Next year, the NCTE Convention is scheduled for Washington, D.C., which gives me one more reason to be thankful…the convention is within driving distance!

vet day

Tables sit prepped and ready for the Veterans Day crowd

I just returned from cooking several hundred eggs for the 16th Annual Veteran’s Day Breakfast, an event held at the Wamogo Middle/High School in Litchfield, Connecticut. This annual breakfast is offered by the student service groups (Student Council, Peer Counselors) for military veterans, servicemen, and their families. The food is cooked by teachers and student volunteers; even family members help out. This morning, the five-year-old son of the AP Psychology teacher stood next to me and stirred the scrambled eggs in one of several portable griddles. He had come prepared with his own chef’s apron “to cook for the soldiers”.

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Students serving Veterans and their families

The breakfast is served from 7:30AM until 10:30AM and serves large portions of the following: scrambled eggs, pancakes,bacon, sausage, hash browns, toast and baked goods. The coffee is hot and plentiful. The tables are decorated with cards from elementary schoolchildren in the district of hand-painted flags accompanied by letters thanking the veterans.

Veterans from all over the Litchfield and Northern Fairfield County area come to this event. Many wear their former military uniforms, while others wear jackets and hats bearing the insignia of a branch of the armed forces. Many veterans have patches or embroidered labels that indicate when they served (“Vietnam Veteran”, “Desert Storm”), other patches wear reminders of the continuing support necessary for POW/MIAs. Alumni who have joined a branch of the service return in their new uniforms and mingle with their former teachers and the underclassmen who remember them.

Wamogo Band performs at the annual Veteran's Day Breakfast.

Wamogo Band performs at the annual Veteran’s Day Breakfast.

The attendees are treated to performances by the school band and choir during the breakfast. Students have spent the past weeks practicing with either the chorus teacher or the band director in preparation for this event. The choir sings first with patriotic songs; some of the guests join in. The highlight of the morning, however, is the tribute to the veterans and servicemen when the songs from each branch of the service are played.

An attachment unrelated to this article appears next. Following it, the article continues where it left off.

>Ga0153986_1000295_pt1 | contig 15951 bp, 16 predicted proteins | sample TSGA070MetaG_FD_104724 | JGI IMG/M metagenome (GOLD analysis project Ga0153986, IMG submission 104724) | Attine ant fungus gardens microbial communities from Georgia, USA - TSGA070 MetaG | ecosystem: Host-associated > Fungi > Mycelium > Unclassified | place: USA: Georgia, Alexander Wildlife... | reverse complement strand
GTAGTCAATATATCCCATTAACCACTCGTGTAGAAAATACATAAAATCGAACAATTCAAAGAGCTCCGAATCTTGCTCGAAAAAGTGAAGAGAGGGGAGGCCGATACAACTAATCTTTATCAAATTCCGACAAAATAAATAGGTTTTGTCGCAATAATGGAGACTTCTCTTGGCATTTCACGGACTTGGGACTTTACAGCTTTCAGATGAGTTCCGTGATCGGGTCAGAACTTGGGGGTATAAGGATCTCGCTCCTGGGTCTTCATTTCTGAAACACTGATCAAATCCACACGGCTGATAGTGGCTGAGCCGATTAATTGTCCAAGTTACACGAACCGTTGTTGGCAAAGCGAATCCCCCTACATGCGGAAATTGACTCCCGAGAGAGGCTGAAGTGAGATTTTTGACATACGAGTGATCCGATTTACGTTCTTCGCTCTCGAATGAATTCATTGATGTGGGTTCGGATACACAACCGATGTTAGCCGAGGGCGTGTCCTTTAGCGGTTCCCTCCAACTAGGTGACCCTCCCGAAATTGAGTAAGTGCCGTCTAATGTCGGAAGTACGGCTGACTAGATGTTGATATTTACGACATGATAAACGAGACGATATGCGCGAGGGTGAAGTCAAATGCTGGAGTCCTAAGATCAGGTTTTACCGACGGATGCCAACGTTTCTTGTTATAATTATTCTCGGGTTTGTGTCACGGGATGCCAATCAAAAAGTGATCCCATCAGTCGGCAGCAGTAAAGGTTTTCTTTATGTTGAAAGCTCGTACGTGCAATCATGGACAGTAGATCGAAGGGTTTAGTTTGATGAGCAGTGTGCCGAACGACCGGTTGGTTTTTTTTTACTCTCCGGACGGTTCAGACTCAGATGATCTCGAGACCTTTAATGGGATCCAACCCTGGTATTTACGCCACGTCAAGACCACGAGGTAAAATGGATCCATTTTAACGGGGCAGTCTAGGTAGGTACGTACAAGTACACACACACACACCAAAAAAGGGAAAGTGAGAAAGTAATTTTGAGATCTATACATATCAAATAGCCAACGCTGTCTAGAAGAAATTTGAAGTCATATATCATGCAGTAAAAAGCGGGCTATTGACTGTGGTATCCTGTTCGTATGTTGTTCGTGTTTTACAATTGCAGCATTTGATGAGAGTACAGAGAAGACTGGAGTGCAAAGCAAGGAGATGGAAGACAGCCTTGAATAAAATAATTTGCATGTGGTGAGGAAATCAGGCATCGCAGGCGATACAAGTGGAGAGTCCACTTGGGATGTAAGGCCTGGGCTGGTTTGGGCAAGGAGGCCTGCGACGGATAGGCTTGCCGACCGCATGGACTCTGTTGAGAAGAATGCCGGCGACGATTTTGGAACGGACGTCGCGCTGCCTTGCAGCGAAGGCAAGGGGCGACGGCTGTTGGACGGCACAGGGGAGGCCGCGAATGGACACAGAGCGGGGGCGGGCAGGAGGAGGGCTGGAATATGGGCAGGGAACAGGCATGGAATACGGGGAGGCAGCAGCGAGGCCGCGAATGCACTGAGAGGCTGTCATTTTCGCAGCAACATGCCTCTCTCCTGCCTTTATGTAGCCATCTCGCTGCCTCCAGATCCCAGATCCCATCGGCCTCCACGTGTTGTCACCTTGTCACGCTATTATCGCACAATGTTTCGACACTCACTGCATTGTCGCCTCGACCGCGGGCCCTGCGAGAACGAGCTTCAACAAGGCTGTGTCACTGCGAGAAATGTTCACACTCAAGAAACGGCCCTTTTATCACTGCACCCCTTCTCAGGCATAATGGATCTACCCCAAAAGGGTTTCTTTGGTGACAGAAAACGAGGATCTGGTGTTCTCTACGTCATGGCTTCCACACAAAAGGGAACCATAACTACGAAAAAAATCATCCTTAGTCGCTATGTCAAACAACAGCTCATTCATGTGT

The Coast Guard march “Semper Paratrus” is played first, then, a medley of the other branches of the service theme music is played: “Anchors Aweigh” (Navy), “The Caissons Go Rolling Along” (Army), “The Halls of Montezuma” (Marines), and finally “The Air Force Song”-(‘Off we go into the wild, blue yonder…’)  As each song plays, those who have served or who are serving in that particular branch of the service, stand to receive the recognition and applause from the audience. This year, the number of Army and Air Force veterans was the largest, but when the lone Marine stood to be recognized, I overheard someone say, “That’s ok….one Marine is all that is necessary.”  Wamogo High School itself is well represented in each branch of the military; there are several students who enlist or enter an ROTC program at graduation every year, a percentage greater than the state average.

Canon Crew

Canon crew from the 1st Litchfield Artillary

To top off the morning, there is a cannon shot from the top of the hill by the Litchfield First Artillery Division whose members include some faculty. Overall, over 100 students, roughly 20% of the student body, participated today in cooking, cleaning tables, or serving food; or performing musically for the veterans. They came to school early- on a day off -to thank those who supported the United States by serving in the military in war and in peace, and who now continue to support Regional School District #6.

Those students and audience members who sang “America the Beautiful” this morning have seen, up close and personal, the faces of those who served. The students had the chance to sing to these veterans these high words of praise from this song….

O beautiful for heroes proved In liberating strife,
Who more than self their country loved,
And mercy more than life!
America! America! May God thy gold refine
Till all success be nobleness,
And ev’ry gain divine!

Thank you, Veterans and Servicemen, from Wamogo Middle/High School.

Three years ago, I was a part of a team of teachers and several administrators, including our current superintendent of schools, who attended the Florida Educational Technology Conference Screen Shot 2013-02-02 at 5.59.23 PM(FETC) as professional development to meet the coming demands for the 21st Century skills of communication, collaboration, critical thinking and creativity. Our rural Regional School District #6 is small (under 1000 students total) tucked away in the pastoral splendor of the Northwest Corner of Connecticut. The regional high school (Wamogo Middle/High School) is a vocational agricultural school that brings in one-third of the population from surrounding communities. We have a cow, pigs, lambs, and fish on the high school campus at any given time of the year. Despite our rustic roots, we had a committed technology team that was willing to support early adopters of technology in the classroom.